For us at Desert Psychlist one of the greatest thing about discovering a new band is when that band does not conform to the usual tags or labels, a band who intentionally or unintentionally stand a little left of center, a little on the outside, a band who bring something a little different to the table. Wisest of the Mystics are one such band, not only do they bring grooves to the feast that are off-kilter and challenging they also swathe themselves in a veil of mystery and secrecy, posting on their social media pages the legend "we are immortal travelers through the vast expanse of cosmic dust" and a picture of a pool ball emblazoned with the number 7, a number that in some cultures signifies "divine vibration". There is plenty of "divine vibration" to be found on the bands debut "Compass", a four song opus that has its roots in psychedelic rock but it branches reaching into infinity and beyond.
Tribal percussion, accompanied by deep resonating guitar chords, introduces first track "Swamp Thing Loves You", and then it's all aboard the "Starship Groove" as the band lead you by the ear through soundscapes populated by droning guitar textures, shimmering arpeggios and diverse rhythmic pulses. Desert Psychlist guesses you could describe what Wisest of the Mystics present to their listeners as a sort of "mood music", muscular tones and titanic textures weaved into an atmospheric tapestry of repetitious and hypnotic groove. This vibe and feel of moodiness is no more prevalent than on second track "With the Light of the Moon as Your Guide" a song that blends Floydian lysergic atmospherics with those of a more metallic nature, a song that soars above the earth on gossamer wings one minute then crawls across swampy mires on its scaly stomach the next. "The Lesser Sun" follows and here we find Wisest of the Mystics once again flexing their Floydian muscles this time adding a little lyrical colouring to the mix, low -key, clean vocals incanted rather than sung delivered over a backdrop of incessant percussion and heavy doomic groove, the band creating an overall vibe that is unsettling yet strangely spiritual. "Where There's Smoke" brings "Compass" to a close with a song built around a hypnotic throbbing industrial groove anchored by a booming bass line and solid tight percussion, this groove is augmented by some jagged and very fractured guitar work, the guitarist (or guitarists?) utilising an array of techniques and effects to bring an extra level of brooding atmosphere to proceedings.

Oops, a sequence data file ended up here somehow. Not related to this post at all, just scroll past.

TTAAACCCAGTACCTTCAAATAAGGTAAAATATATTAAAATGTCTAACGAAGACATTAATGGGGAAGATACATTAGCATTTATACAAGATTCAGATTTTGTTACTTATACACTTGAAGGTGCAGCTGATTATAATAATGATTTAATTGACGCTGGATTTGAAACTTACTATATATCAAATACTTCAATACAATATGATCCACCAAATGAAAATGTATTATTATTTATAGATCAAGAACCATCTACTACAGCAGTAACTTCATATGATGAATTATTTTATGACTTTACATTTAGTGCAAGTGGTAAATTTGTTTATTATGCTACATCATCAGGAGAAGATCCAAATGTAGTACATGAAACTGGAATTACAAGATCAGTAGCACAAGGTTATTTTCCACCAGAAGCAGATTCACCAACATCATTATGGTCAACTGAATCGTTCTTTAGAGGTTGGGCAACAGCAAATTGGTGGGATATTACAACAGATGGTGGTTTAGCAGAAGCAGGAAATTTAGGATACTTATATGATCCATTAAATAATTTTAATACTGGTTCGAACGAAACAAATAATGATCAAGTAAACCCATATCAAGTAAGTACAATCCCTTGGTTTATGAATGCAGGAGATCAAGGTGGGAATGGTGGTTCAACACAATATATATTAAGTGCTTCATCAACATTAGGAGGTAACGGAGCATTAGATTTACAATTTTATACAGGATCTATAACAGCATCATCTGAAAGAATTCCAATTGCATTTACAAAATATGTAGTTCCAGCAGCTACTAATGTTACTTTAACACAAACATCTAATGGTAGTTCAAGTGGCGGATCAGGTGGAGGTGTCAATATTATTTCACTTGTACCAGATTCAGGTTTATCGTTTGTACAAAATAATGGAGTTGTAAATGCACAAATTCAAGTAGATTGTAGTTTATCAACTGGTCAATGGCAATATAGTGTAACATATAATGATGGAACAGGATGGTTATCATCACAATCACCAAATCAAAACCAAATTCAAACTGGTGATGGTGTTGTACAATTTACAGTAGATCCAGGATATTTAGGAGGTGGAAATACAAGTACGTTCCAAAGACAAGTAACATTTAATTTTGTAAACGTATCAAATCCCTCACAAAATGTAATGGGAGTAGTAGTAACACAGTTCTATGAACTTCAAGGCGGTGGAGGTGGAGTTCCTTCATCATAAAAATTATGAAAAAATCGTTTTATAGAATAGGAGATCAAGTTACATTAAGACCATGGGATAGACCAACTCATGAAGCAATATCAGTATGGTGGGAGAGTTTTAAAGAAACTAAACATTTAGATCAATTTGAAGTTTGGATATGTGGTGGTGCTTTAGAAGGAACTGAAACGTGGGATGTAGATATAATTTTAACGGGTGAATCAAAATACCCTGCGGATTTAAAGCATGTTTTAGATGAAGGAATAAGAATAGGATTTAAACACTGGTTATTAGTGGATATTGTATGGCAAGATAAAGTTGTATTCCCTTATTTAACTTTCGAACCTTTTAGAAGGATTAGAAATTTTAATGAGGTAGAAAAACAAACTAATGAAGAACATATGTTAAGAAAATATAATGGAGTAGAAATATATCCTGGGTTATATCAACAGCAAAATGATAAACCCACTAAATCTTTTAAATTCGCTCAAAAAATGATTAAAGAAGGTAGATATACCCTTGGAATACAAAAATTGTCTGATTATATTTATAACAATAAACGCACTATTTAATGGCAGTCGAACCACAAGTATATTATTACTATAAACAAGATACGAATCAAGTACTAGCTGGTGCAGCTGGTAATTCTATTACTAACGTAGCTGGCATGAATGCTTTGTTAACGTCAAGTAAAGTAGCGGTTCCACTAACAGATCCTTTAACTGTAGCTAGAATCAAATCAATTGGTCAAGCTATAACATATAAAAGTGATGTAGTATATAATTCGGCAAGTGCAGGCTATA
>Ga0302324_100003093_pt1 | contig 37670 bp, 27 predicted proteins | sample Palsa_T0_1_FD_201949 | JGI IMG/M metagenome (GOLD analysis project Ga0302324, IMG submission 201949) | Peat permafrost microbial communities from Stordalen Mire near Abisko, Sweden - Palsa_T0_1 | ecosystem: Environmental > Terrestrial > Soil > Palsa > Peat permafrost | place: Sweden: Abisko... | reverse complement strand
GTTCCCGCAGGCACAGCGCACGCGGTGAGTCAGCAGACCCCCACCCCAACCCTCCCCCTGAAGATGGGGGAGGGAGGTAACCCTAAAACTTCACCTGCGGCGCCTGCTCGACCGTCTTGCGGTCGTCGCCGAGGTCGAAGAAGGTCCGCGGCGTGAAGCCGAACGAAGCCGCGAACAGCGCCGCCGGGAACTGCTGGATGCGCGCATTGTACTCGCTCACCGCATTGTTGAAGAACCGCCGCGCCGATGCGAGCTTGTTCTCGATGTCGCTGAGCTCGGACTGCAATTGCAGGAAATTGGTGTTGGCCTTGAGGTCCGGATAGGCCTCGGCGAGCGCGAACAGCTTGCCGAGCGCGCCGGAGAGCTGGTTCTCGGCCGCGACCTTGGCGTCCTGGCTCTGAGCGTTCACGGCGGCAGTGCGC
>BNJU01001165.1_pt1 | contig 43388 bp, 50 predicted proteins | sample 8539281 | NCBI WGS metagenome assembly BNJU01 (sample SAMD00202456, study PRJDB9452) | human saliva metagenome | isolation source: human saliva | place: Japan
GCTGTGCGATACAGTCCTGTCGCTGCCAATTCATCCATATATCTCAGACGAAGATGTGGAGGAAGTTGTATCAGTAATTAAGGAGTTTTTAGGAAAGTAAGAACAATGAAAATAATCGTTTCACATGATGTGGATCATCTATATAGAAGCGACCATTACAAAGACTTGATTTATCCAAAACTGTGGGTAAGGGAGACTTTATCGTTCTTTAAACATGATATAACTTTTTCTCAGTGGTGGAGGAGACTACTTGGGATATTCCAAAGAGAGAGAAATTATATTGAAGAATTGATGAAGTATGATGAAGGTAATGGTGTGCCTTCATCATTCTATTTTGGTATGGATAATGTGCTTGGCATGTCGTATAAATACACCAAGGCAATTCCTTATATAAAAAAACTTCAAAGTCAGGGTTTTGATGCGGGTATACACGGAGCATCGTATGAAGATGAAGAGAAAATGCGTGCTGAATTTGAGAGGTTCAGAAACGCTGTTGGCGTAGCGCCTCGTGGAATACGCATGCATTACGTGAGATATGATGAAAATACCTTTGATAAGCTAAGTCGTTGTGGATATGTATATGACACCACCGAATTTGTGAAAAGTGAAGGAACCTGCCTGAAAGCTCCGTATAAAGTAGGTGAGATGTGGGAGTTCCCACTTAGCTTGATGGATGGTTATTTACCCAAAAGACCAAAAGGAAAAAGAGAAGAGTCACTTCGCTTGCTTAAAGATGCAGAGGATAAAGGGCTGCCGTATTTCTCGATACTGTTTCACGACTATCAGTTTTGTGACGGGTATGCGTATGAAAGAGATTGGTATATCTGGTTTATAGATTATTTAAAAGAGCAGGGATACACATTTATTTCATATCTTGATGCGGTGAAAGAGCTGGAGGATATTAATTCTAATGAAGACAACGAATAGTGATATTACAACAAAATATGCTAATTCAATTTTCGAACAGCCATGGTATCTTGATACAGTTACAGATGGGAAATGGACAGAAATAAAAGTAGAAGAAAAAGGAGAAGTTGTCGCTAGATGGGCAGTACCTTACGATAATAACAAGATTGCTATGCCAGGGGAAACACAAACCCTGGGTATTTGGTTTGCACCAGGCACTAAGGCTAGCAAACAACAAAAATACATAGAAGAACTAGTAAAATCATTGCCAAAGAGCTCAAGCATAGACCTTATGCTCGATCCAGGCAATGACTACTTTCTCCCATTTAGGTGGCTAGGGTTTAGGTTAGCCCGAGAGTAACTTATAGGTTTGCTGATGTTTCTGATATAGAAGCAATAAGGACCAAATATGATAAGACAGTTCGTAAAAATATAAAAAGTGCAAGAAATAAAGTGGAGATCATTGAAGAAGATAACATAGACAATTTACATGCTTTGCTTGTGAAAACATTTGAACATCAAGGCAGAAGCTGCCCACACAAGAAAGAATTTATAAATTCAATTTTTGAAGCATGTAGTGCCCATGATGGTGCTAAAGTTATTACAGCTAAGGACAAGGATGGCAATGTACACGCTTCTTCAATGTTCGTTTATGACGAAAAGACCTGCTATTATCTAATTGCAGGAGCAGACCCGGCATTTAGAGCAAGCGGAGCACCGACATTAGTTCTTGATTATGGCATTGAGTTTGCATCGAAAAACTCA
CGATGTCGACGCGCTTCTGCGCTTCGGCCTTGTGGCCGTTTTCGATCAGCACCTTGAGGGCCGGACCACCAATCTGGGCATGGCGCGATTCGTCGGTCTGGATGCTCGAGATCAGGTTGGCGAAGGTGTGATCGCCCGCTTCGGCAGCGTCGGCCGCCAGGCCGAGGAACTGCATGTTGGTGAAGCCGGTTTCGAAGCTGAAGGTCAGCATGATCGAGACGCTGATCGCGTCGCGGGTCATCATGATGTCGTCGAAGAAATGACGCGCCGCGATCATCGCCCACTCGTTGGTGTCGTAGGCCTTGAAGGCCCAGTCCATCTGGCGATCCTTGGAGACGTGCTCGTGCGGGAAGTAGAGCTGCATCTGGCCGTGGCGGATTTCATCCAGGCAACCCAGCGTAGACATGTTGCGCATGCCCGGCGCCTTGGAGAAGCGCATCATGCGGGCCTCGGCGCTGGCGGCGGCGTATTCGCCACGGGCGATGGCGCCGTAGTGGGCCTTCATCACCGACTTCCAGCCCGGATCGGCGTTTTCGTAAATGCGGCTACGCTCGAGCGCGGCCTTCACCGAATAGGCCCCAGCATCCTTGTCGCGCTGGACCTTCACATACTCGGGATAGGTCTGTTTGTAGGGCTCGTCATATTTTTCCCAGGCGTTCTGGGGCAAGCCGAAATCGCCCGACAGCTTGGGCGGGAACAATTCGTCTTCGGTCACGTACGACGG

Industrial and heavy yet at the same time lysergic and experimental Wisest of the Mystics new opus "Compass" is a sometimes challenging but wholly rewarding listen that is well worth checking out..
© 2019 Frazer Jones